Mistake #5: Not defining key use cases first.

Besides location tracking, location data can also open a world of other new possibilities for organizations. Geofencing, for example, is a location-based service in which an app or other software uses GPS, RFID, Wi-Fi or cellular data to trigger a pre-programmed action when a mobile device enters or exits a virtual boundary set up around a physical location, known as a geofence.

For example, if you want your mobile users or devices (or certain groups of people) to stay in a particular area or if a device gets stolen, movement out of the defined area can trigger an automatic alarm or notification. If needed, the system can be set up so that the applications will only run in a certain area. A number of different rules can be attached to geofencing.

Geofencing brings a lot of opportunities, but to take a full advantage of it, you need to define your key use cases first before bringing smart or hybrid devices into professional use. This way, you can be more confident that your choice will meet your needs.

Mistake #6: Not considering personal data.

When it comes to location tracking of people, organizations need to take relevant legislation into consideration. In the EU, for example, according to the GDPR (General Data Protection Regulation), location data can qualify as personal data if it relates to an identifiable individual. This means that if organizations are tracking location data that is identifiable, there are many obligations governing how this data should be stored and processed. First of all, organizations need to have consent from the people from whom they collect personal data. People also have the right to access/obtain, correct and erase the information organizations hold about them.

Industry-user-holding-a-rugged-smartphone_600x394

When tracking employees’ location data, it may not be easy for all employees to accept that their movements are stored in some sort of information system, particularly if their location is being tracked and stored even outside working hours. If you’re planning to track your employees’ location data, you should think when it makes sense to track it. Also, you need to think how to get your employees’ consent to track their location data – whether to ask each employee individually for their consent or let them decide by themselves if they want to share their location with others. It is also possible to track all employees’ location data without their consent, but in that case, you must ensure that employees understand how you handle their data, and how you ensure its privacy and security.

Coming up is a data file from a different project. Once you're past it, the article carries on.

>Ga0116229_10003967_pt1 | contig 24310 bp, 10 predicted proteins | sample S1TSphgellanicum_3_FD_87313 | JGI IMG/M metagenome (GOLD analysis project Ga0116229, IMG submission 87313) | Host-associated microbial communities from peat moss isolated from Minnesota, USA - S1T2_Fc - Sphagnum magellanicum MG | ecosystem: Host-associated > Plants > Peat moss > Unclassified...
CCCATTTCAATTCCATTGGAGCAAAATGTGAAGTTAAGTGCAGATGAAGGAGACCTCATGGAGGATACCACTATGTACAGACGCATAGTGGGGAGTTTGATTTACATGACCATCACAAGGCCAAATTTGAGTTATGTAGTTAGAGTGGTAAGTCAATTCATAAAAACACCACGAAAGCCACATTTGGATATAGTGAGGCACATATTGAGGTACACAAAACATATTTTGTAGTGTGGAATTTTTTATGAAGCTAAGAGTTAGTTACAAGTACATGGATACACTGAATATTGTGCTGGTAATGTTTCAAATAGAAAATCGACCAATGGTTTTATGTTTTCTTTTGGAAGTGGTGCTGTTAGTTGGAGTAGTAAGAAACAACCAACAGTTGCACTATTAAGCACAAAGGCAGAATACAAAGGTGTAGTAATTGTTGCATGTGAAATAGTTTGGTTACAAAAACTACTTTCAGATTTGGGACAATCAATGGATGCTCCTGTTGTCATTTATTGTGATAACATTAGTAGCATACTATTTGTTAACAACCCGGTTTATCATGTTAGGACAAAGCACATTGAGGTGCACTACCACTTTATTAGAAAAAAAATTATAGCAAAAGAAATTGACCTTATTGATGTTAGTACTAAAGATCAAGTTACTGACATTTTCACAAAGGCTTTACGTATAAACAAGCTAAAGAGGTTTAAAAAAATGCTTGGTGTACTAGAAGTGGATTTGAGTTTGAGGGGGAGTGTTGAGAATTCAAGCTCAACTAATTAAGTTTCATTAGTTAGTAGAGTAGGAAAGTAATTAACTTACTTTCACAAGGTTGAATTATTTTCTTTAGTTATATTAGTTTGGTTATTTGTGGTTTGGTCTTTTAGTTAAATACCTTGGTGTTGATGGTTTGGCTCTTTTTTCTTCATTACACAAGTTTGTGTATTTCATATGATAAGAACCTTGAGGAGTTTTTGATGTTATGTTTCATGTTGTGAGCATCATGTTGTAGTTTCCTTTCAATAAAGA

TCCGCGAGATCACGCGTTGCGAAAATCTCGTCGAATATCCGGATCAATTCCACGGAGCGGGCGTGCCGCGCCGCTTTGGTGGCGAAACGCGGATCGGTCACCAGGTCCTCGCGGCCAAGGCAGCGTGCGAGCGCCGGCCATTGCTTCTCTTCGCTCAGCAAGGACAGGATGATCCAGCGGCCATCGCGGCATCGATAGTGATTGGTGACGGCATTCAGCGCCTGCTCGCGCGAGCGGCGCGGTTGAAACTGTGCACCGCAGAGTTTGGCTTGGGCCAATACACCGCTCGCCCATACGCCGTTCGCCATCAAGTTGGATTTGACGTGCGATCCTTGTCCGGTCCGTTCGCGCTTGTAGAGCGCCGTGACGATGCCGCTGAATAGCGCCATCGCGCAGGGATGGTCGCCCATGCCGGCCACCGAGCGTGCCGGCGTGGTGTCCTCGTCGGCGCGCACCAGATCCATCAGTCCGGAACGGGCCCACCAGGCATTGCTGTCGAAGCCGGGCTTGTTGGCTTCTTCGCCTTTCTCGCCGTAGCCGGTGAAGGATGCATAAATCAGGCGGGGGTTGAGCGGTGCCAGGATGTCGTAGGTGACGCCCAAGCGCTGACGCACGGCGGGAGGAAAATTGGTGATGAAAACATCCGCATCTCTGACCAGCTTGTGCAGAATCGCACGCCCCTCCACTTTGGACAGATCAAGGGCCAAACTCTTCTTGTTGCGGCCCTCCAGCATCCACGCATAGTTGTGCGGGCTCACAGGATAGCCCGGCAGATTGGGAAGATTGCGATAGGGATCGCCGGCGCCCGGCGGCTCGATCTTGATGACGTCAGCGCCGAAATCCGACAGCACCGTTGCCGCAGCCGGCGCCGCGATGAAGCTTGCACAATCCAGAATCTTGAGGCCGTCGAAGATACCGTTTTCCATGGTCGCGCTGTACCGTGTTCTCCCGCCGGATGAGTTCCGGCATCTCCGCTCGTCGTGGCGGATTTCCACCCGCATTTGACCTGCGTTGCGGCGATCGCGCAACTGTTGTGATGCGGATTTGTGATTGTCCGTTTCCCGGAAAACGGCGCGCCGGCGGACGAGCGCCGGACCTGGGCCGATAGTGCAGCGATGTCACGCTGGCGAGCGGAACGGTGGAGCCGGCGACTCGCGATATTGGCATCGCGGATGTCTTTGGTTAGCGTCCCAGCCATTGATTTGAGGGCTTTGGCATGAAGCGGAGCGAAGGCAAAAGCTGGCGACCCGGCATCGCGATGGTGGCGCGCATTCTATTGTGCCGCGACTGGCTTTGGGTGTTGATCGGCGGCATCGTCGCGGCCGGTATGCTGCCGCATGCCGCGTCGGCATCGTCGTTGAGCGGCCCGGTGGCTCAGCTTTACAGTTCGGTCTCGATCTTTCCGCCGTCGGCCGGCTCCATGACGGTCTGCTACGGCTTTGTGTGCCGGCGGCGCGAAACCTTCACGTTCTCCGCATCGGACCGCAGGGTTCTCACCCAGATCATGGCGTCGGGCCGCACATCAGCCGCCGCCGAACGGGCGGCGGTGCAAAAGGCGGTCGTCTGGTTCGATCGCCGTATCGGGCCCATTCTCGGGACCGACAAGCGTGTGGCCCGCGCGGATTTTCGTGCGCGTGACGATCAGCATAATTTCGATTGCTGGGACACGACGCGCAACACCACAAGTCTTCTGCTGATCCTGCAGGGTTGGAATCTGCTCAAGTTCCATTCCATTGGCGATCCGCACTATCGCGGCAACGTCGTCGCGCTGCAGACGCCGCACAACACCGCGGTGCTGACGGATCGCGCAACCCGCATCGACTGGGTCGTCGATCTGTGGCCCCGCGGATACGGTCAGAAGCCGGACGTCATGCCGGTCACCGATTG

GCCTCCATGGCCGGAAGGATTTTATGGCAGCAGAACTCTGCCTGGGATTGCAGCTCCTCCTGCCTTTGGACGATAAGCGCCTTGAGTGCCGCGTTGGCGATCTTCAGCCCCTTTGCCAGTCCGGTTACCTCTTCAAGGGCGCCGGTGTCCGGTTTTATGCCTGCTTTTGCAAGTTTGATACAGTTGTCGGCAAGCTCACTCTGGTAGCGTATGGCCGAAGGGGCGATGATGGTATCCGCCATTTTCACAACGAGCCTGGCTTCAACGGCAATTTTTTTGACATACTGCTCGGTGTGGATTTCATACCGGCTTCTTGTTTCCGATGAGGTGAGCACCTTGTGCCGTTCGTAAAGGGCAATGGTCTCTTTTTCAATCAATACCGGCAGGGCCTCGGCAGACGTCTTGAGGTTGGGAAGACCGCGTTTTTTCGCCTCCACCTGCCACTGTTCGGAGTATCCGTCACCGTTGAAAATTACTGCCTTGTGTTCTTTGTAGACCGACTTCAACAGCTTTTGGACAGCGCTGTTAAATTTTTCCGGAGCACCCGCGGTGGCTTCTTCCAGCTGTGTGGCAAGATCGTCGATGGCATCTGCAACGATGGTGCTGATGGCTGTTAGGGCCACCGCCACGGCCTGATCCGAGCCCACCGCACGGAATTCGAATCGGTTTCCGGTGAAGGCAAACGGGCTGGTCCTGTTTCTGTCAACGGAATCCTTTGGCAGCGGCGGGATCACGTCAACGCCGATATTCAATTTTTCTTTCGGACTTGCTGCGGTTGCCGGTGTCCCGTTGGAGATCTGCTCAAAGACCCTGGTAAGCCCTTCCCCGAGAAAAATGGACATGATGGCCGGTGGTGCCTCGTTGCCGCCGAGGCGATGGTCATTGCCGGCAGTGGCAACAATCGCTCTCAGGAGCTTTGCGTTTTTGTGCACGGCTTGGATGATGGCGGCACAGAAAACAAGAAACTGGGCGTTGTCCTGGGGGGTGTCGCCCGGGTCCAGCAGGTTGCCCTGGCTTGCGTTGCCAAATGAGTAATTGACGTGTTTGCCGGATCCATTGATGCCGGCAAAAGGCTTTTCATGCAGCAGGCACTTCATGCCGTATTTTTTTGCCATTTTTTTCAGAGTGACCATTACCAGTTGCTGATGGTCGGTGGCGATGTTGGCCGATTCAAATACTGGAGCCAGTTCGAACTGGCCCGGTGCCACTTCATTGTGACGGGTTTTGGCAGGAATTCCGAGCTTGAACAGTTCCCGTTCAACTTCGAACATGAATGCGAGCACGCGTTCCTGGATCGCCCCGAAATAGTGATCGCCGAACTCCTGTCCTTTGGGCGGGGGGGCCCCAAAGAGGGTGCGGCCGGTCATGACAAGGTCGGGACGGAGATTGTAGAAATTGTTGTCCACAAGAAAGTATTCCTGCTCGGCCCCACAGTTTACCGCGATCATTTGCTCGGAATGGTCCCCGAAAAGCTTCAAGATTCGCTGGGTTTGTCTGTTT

You should also be aware that on Android devices, users or yourself need to give apps permission to use location information. If this information isn’t really needed, then consent should not be given.

Mistake #7: Thinking technology is the only thing that matters.

Location tracking of people and objects can be extremely useful for organizations. However, when bringing smart and/or hybrid devices into professional use, technology is not the only thing that matters or the first thing that should be looked at.

It is vital to look at your existing operational procedures and models, because a location tracking solution (as with any other solution) needs to fit the operational needs or the goals of the users, for example trying to increase security or efficiency of your operations. Once that’s clear, then the information systems can help to achieve this. Otherwise, you might be getting new technology just for the sake of it, with no real benefits for your users.

When moving to broadband, hybrid solutions are the lowest-risk choice. It is not practical to simply replace traditional radios with smart devices. A better approach is to use digital or even analogue radios and LTE/4G/5G devices together during a hybrid phase. And here are 50 reasons you will want to adopt hybrid solutions:

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This was the sixth in a series of blog posts on how to bring smart and hybrid devices into professional use. The first five blog posts in the series tackled these topics:

When you have mission-critical broadband and can adopt smart devices for your critical operations, it is important to learn “The first things you need to know when your organization wants to adopt mission-critical smartphones and apps”.

And if you’re keen to know how to get the best of professional radio and combine it with all the advantages of modern smartphone apps, read this blog post: This is what professionals really want to know about hybrid devices.


Editor's note --
This blog post was first published in December 2020 and it has since been updated with links to relevant information that was published later.

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The Mission Is Critical blog gives you insights into professional and public safety broadband, mission critical user experience, secure and critical communications, hybrid narrowband-broadband solutions and dual-mode devices, and Tetrapol and TETRA radios.